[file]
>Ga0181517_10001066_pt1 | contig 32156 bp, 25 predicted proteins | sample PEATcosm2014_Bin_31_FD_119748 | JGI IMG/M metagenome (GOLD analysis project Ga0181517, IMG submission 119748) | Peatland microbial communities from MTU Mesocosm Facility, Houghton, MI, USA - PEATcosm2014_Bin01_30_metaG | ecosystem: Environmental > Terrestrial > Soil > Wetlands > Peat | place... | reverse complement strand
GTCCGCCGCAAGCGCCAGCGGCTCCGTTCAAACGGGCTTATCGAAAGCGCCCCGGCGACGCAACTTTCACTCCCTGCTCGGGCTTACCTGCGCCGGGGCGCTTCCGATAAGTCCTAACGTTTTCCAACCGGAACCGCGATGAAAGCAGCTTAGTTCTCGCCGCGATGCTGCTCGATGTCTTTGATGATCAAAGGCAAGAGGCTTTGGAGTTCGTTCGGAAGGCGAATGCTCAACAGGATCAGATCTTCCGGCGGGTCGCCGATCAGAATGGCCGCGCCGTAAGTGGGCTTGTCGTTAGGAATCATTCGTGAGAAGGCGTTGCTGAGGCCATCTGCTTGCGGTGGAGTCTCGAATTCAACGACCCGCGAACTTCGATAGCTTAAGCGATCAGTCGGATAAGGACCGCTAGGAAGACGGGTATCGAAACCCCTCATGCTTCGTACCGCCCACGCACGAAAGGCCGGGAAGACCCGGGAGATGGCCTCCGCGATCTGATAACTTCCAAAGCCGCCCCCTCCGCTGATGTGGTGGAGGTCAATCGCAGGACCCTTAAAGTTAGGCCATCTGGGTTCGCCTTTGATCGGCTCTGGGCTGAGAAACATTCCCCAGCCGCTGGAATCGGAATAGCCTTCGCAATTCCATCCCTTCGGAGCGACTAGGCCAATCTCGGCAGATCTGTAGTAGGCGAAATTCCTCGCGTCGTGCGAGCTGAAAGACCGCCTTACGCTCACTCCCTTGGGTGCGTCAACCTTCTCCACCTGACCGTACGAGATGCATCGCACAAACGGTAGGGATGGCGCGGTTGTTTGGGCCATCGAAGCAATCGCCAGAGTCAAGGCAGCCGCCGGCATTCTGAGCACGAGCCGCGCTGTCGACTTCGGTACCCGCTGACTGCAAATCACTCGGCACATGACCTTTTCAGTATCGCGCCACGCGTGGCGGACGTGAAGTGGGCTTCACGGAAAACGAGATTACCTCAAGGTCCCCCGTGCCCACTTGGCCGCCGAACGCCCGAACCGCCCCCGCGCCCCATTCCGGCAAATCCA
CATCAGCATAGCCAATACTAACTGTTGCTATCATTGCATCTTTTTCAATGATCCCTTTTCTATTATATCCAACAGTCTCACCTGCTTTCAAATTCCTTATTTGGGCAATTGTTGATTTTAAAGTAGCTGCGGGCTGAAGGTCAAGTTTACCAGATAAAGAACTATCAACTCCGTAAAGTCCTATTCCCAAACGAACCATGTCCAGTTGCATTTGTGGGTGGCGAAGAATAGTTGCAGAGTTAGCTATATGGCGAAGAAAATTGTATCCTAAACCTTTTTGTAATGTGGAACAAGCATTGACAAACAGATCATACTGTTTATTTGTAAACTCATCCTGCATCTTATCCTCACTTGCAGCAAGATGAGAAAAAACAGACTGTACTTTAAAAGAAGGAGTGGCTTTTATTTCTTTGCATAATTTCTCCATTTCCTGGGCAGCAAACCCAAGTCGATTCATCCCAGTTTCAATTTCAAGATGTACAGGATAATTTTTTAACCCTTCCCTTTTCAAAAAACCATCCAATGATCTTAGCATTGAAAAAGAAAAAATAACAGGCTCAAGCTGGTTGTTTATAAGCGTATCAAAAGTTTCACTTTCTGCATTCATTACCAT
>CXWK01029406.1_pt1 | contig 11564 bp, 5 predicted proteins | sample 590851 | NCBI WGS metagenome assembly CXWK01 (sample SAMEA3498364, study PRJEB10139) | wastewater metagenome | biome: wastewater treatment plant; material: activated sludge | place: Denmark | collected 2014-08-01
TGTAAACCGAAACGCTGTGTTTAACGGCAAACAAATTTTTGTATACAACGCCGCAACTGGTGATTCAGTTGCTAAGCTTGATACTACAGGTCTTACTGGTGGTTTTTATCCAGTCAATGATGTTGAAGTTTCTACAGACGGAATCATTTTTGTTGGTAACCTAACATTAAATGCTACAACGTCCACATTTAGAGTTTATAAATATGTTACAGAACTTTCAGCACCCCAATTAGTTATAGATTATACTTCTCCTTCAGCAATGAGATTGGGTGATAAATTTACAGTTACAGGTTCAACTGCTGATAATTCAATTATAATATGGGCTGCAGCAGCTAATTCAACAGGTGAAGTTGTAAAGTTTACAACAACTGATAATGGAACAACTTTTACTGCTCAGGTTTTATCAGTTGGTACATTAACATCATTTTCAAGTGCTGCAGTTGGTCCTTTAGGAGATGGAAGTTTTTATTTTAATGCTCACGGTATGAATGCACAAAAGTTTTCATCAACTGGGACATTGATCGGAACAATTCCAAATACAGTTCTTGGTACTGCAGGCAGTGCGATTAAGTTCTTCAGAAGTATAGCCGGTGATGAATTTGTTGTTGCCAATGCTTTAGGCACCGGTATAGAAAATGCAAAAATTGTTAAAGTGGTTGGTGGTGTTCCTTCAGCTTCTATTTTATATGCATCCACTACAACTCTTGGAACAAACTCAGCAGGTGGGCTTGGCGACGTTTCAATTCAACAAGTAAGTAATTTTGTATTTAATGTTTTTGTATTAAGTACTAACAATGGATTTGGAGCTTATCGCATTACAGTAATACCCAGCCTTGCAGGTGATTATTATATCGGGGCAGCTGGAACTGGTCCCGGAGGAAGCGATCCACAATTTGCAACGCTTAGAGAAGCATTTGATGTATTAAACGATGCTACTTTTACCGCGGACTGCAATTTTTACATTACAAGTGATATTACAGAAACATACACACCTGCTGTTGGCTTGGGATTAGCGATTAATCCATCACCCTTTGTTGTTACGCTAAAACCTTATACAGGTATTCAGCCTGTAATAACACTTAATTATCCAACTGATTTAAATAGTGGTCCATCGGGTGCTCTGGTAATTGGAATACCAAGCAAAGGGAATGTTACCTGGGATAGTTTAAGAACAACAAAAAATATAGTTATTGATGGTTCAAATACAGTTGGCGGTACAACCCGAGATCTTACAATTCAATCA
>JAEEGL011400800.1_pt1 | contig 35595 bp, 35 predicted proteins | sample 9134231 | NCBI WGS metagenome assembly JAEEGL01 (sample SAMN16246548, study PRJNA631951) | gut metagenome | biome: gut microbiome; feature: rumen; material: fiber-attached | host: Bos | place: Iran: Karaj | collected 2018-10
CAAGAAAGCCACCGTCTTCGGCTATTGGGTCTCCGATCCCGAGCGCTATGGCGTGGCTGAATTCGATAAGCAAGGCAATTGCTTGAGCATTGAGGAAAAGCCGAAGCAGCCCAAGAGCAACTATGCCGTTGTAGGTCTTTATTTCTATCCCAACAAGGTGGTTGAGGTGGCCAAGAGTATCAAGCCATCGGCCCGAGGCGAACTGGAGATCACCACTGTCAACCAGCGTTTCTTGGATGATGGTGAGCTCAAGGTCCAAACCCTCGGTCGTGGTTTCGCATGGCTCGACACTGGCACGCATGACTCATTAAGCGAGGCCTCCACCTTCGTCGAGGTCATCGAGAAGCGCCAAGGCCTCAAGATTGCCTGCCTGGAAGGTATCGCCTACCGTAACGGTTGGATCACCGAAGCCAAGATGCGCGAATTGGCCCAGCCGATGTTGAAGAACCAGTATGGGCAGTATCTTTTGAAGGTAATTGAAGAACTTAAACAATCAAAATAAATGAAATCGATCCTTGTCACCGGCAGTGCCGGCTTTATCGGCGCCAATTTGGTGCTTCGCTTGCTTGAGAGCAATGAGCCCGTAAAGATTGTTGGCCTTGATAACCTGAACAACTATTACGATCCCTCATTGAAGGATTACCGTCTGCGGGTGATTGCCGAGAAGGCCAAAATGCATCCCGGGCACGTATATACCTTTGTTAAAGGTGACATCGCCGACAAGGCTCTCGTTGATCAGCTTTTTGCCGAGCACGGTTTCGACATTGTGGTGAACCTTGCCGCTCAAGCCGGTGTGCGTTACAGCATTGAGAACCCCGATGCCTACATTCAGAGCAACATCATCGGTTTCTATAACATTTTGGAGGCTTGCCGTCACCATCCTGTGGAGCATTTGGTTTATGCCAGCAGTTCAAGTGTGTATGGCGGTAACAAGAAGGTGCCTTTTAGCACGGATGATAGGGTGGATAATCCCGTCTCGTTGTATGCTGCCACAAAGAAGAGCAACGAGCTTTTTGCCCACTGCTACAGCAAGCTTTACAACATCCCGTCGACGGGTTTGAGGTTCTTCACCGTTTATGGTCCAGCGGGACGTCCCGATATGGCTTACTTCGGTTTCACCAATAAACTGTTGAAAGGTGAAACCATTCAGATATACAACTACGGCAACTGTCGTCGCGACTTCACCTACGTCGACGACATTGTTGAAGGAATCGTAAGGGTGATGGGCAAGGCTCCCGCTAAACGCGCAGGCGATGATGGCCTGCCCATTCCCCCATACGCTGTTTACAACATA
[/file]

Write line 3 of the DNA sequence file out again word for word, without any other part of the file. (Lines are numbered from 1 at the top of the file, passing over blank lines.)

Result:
CATCAGCATAGCCAATACTAACTGTTGCTATCATTGCATCTTTTTCAATGATCCCTTTTCTATTATATCCAACAGTCTCACCTGCTTTCAAATTCCTTATTTGGGCAATTGTTGATTTTAAAGTAGCTGCGGGCTGAAGGTCAAGTTTACCAGATAAAGAACTATCAACTCCGTAAAGTCCTATTCCCAAACGAACCATGTCCAGTTGCATTTGTGGGTGGCGAAGAATAGTTGCAGAGTTAGCTATATGGCGAAGAAAATTGTATCCTAAACCTTTTTGTAATGTGGAACAAGCATTGACAAACAGATCATACTGTTTATTTGTAAACTCATCCTGCATCTTATCCTCACTTGCAGCAAGATGAGAAAAAACAGACTGTACTTTAAAAGAAGGAGTGGCTTTTATTTCTTTGCATAATTTCTCCATTTCCTGGGCAGCAAACCCAAGTCGATTCATCCCAGTTTCAATTTCAAGATGTACAGGATAATTTTTTAACCCTTCCCTTTTCAAAAAACCATCCAATGATCTTAGCATTGAAAAAGAAAAAATAACAGGCTCAAGCTGGTTGTTTATAAGCGTATCAAAAGTTTCACTTTCTGCATTCATTACCAT